Jury Trial-Pretrial Evidentiary Issues, Pt. 1

(Note: This is one part of a multi-part series of posts about a case I tried in June. It starts below.)

One of the big issues to be resolved before the trial was the issue of "subsequent remedial measures." This is an evidentiary issue stemming from Rule 407 of the Montana Rules of Evidence. The Rule provides:

When, after an event, measures are taken which, if taken previously, would have made the event less likely to occur, evidence of the subsequent measures is not admissible to prove negligence or culpable conduct in connection with the event. This rule does not require the exclusion of evidence of subsequent measures when offered for another purpose, such as proving ownership, control, or feasibility of precautionary measures, if controverted, or impeachment.
The Rule was pertinent in our case because at some point after our client's accident, Albertson's did start doing the daily safety checks. There was another incident in Bozeman, Montana, where someone was hurt by an Albertson's door, and as a condition of that settlement, Albertson's agreed to do the daily safety checks.

The Rule provides for the exclusion of evidence of subsequent remedial measures. If you think about it as a matter of policy, this makes complete sense. If there is a dangerous condition in the world, the owner of that instrumentality should be encouraged to make it safe. If evidence of his correcting the problem can be used against him, though, he will be less likely to fix the problem rather than encouraged to do so. Thus, you cannot use his repair of the problem to show he was at fault for allowing the problem to exist in the first place. So far so good, right?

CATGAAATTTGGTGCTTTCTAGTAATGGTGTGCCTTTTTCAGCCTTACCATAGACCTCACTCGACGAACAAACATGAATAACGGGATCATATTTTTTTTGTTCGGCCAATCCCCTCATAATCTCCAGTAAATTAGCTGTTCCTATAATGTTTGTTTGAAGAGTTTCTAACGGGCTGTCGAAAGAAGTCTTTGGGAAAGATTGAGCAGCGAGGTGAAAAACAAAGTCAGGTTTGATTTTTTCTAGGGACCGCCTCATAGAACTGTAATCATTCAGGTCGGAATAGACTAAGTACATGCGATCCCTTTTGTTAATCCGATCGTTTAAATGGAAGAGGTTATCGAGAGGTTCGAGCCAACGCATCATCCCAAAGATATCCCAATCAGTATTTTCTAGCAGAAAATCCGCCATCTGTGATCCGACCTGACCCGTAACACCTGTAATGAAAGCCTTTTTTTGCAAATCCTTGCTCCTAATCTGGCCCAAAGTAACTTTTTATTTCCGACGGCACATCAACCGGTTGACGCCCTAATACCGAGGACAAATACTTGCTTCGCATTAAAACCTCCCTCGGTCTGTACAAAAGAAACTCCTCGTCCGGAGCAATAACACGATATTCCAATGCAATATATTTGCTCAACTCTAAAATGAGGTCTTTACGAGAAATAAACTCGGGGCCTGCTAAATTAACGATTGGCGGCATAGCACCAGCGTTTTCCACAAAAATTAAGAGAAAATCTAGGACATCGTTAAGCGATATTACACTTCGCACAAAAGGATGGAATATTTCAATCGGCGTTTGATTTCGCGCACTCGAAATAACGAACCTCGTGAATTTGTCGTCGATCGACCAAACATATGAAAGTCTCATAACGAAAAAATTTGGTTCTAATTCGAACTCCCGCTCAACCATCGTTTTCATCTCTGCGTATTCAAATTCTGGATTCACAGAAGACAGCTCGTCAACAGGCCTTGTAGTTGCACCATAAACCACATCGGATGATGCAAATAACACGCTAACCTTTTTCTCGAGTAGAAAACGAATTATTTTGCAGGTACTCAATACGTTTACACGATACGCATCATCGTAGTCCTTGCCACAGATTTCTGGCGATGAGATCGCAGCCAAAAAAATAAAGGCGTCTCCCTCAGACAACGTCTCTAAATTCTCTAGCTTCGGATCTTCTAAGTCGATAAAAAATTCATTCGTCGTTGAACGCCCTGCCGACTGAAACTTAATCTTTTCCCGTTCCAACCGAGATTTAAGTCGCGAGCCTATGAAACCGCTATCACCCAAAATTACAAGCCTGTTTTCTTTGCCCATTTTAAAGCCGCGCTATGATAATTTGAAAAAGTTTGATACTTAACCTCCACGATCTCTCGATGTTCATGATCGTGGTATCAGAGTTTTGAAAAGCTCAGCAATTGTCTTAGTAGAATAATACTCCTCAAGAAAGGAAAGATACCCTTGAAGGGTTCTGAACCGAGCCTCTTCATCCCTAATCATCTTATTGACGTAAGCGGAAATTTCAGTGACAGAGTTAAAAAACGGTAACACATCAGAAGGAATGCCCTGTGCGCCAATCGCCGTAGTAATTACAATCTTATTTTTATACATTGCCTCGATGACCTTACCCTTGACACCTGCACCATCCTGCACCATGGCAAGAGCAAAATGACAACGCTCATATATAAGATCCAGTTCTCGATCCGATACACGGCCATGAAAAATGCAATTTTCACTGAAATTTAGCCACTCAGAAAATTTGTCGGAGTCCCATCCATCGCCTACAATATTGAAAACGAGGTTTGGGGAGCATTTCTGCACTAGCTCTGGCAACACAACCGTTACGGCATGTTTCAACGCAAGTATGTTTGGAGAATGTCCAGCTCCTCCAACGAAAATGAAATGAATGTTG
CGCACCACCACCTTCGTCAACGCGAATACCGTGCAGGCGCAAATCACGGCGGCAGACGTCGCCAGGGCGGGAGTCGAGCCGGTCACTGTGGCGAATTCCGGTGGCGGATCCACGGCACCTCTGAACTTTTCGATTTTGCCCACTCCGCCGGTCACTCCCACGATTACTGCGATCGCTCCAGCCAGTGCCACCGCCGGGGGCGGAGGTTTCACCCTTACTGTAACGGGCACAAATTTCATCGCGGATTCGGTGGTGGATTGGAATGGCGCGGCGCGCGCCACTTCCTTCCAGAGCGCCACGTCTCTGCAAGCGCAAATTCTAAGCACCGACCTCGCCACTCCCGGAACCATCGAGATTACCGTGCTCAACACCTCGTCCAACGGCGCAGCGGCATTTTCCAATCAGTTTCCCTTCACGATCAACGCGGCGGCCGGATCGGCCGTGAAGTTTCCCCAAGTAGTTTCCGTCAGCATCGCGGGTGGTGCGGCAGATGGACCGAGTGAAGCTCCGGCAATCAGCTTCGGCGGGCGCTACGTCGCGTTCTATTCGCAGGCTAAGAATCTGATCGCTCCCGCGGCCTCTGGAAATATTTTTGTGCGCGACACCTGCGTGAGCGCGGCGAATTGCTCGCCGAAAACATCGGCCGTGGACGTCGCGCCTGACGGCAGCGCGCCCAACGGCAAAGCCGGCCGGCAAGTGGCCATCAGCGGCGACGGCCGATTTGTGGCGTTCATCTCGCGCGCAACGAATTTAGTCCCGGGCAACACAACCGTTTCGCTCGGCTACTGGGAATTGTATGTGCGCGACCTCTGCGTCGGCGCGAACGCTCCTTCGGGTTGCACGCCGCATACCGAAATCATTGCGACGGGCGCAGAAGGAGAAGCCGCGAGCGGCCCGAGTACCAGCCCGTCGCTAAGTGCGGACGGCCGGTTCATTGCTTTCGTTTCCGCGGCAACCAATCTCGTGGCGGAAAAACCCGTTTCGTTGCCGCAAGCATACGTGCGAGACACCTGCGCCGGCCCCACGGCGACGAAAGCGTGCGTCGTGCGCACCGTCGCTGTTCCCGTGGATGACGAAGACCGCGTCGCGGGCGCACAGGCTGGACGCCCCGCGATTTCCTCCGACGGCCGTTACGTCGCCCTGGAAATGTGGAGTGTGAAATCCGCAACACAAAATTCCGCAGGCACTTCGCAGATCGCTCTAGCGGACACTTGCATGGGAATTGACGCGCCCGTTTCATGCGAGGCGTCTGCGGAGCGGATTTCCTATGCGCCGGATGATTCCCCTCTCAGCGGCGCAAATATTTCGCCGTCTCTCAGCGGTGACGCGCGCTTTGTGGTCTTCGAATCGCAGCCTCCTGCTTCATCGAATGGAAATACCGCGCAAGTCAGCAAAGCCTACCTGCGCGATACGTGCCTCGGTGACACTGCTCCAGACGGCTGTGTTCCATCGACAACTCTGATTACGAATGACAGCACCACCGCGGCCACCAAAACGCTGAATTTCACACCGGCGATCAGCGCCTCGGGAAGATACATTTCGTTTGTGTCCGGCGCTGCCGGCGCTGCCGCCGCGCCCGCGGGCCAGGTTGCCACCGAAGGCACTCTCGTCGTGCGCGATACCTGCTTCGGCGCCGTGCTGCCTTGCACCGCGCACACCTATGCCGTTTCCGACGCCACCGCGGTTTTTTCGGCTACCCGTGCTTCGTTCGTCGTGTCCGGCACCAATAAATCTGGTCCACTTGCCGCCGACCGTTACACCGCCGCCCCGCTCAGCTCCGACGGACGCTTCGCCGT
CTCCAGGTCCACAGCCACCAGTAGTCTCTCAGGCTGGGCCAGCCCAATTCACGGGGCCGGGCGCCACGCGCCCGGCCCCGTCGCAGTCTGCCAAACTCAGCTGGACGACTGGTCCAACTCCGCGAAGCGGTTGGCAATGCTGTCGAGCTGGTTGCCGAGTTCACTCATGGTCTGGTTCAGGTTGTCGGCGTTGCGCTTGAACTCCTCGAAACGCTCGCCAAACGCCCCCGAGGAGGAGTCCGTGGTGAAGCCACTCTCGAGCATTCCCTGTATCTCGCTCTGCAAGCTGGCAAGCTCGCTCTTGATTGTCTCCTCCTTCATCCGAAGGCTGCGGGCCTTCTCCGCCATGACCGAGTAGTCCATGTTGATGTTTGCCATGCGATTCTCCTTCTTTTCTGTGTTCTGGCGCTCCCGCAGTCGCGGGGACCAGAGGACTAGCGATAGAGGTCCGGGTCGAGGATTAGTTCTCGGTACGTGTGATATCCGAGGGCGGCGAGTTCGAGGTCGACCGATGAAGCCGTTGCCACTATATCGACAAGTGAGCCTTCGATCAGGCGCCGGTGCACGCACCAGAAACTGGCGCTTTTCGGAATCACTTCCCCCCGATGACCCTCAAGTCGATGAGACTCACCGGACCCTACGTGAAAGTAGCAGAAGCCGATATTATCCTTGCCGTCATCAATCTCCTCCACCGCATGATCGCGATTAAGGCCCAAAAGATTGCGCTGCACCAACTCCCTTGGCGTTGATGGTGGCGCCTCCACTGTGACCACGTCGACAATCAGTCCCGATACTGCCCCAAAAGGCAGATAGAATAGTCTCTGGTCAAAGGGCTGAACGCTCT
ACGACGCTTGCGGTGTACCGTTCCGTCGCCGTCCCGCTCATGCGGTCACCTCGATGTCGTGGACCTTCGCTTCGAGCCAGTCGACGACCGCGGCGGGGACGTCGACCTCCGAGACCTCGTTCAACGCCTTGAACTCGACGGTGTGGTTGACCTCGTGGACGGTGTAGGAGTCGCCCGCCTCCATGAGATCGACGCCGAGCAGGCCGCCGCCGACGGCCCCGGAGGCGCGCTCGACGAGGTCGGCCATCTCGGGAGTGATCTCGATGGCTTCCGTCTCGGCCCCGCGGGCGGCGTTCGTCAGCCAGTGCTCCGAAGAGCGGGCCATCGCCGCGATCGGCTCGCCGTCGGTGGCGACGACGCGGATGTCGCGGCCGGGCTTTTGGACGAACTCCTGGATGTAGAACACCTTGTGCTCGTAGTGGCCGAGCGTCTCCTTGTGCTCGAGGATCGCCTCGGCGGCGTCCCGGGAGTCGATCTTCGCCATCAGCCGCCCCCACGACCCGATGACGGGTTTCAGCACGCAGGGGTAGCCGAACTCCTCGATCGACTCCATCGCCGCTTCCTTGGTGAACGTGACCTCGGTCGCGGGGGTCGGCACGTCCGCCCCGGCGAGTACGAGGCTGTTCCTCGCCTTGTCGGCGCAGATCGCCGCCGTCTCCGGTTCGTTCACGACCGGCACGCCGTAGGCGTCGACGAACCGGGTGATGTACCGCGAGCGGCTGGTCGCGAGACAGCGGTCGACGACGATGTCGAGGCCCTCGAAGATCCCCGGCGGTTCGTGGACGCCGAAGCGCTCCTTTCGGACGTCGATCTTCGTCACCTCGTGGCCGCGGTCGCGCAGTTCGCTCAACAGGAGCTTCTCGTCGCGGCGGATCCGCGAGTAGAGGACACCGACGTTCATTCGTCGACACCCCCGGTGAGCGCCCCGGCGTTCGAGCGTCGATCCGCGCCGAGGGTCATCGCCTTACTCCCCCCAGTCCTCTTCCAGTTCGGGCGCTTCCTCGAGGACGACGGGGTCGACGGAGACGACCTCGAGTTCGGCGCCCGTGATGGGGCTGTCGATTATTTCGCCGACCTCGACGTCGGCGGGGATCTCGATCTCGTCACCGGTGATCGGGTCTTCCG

Well, in this case, Albertson's officials testified that it simply would not be feasible to perform daily safety checks on all of their doors all across the country. Further, given the sheer number of times a day people went through the doors without incident, the 'cost' of doing the checks clearly outweighed the potential value in safety to the customers.

We, of course, wanted the jury to hear the evidence. It would be, we thought, unseemly for Albertson's to argue that the daily safety checks were completely unnecessary when, in fact, they have been doing them for a year or more.

We won the issue with the Judge, primarily due to the fact that my partner did a good job in a deposition getting an Albertson's representative to say that it would not be feasible to do the safety checks. Hard to argue with that, given the language of the Rule. We would be able to show the jury that Albertson's is now doing precisely what we argued they should have been doing at the time of the injury.


a-fire-fly said...

Just what is involved in doing the safety check?

GeeGuy said...

See "technical issues," below.